Stew Lilker’s

Columbia County Observer

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445,000 FL Children Uninsured

TALLAHASEE, FL– The Sunshine State is anything but for more than 445,000 children who do not have health insurance.

A new report released today by the Georgetown Center for Children and Families in Washington ranks the state fifth in the country when it comes to its high rate of uninsured children.

Karen Woodall, executive director of the Florida Center for Fiscal and Economic Policy, says one reason the rate is high is the fact Florida lawmakers chose not to waive the five-year waiting period for legally documented immigrant children to receive coverage through the Children's Health Insurance Program (CHIP), as 20 other states have.

"Changing that and allowing these children who are living in the state, who have followed the rules and are documented, but they are waiting for five years to gain access to this program," she says.

Nationwide, four of the 20 counties with the highest percentage of uninsured children are located in Florida, including Miami-Dade, Broward, Palm Beach and Orange.

Nationwide, 5.2 million children lack insurance. Half of those children reside in six states, including Florida and neighboring Georgia.

The number of uninsured children in Florida did decrease by a little more than 30,000 from 2011 to 2013.

Joan Alker, executive director of the Georgetown Center for Children and Families and the report's author, says the availability of existing programs also makes a big difference.

"We also see states that haven't perhaps made as aggressive policy choices as other states in extending eligibility for their CHIP programs, and trying to reduce barriers to enrollment, and that's key for kids and their parents," she points out.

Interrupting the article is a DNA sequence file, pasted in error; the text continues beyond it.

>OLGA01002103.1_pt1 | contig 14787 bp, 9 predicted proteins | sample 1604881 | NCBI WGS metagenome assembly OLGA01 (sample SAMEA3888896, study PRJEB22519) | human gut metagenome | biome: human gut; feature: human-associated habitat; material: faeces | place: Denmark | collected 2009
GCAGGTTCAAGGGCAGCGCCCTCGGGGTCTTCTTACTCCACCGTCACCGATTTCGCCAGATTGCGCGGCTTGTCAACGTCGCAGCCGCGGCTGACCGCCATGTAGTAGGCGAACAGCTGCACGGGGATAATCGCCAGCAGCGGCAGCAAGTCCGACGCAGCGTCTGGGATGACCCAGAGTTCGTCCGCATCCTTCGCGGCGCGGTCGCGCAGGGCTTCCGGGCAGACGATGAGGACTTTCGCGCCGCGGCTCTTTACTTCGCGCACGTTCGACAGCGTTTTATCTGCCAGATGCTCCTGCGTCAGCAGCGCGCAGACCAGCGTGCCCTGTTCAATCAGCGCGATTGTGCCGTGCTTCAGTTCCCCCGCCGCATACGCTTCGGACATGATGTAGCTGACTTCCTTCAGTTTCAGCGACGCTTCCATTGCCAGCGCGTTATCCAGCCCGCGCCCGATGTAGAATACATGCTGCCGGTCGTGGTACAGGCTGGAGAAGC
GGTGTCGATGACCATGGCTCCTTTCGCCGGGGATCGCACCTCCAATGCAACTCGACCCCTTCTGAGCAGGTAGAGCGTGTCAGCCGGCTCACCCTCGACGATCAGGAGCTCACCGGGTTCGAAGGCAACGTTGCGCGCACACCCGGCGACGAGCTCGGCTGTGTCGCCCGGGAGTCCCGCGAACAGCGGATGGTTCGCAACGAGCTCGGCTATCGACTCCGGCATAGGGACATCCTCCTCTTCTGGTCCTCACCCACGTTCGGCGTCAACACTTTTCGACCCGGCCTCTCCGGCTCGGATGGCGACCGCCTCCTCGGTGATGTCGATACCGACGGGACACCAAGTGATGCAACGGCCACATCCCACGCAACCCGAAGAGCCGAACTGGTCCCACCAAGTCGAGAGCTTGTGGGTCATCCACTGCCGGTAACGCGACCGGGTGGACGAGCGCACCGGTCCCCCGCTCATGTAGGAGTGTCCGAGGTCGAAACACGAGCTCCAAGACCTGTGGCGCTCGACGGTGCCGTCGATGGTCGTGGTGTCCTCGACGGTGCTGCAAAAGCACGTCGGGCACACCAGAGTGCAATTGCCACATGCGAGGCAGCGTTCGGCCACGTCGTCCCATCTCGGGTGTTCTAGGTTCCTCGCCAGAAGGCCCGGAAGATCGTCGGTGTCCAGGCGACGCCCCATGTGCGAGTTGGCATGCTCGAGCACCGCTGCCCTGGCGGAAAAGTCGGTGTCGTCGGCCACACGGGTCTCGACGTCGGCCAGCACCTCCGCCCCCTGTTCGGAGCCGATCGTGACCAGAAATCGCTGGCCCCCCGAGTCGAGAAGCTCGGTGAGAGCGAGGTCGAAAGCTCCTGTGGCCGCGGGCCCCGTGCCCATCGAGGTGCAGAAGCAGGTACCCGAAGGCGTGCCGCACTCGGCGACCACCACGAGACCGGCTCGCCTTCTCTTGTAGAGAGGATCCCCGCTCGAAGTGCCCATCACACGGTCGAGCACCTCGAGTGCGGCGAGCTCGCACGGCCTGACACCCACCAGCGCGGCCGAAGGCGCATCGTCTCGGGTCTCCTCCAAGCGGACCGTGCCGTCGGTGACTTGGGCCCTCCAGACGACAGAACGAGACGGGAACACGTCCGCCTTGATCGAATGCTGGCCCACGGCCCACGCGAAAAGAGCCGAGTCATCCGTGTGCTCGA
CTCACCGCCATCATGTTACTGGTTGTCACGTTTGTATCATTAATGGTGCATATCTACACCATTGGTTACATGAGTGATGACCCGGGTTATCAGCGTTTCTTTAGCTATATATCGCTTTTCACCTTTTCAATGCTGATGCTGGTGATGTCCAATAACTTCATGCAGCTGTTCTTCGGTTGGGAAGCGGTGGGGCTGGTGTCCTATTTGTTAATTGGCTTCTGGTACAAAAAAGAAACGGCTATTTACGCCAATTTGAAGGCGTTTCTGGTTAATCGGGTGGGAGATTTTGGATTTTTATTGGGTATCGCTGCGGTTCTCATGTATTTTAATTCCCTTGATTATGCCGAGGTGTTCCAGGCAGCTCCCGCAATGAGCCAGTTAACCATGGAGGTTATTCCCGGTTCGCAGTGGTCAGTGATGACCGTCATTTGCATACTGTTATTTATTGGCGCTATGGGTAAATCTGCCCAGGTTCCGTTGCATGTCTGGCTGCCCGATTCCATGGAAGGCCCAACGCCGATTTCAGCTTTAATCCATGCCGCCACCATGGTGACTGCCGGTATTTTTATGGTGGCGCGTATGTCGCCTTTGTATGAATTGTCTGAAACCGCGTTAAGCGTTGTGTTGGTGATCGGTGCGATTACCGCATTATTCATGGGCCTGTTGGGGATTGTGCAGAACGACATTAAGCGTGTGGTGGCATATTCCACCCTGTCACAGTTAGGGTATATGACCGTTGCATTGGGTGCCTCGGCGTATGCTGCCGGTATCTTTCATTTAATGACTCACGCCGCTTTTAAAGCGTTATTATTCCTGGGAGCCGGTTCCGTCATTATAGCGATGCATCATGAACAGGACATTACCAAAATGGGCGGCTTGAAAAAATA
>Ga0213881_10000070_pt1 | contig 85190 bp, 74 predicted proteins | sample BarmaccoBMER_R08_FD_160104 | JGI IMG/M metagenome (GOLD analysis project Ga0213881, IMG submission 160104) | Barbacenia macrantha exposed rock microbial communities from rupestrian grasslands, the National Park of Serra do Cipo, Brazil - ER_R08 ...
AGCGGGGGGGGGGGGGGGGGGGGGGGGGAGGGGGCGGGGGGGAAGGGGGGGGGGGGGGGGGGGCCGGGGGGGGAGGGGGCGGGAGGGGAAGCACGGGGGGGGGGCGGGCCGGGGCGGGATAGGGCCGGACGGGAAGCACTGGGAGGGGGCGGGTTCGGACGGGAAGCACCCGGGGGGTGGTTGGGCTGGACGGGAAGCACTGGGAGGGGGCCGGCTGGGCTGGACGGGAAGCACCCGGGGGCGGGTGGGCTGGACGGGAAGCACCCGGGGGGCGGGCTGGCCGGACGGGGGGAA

In the last five years, nationwide, the number of uninsured children declined by 1.7 million, thanks in part to Medicaid and CHIP.

Next year, Congress will be voting on funding for CHIP, and Alker says a lot is riding on the outcome of that debate.

"I'm certainly guardedly optimistic that CHIP will be funded next year," she says. "On the other hand, we do have a certain amount of difficulties in coming to agreement on anything. So, I hope that CHIP doesn't get caught up in that."

According to the Kaiser Family Foundation, more than 760,000 Floridians would be covered if lawmakers chose to expand Medicaid.

Photos/graphics and links added by the Observer | Photo of little girl: Kids Well Florida; Charts: Georgetown Univ. Health Policy Institute

This piece was reprinted by the Columbia County Observer with permission or license. It may not be reproduced in any form without permission or license from the source.

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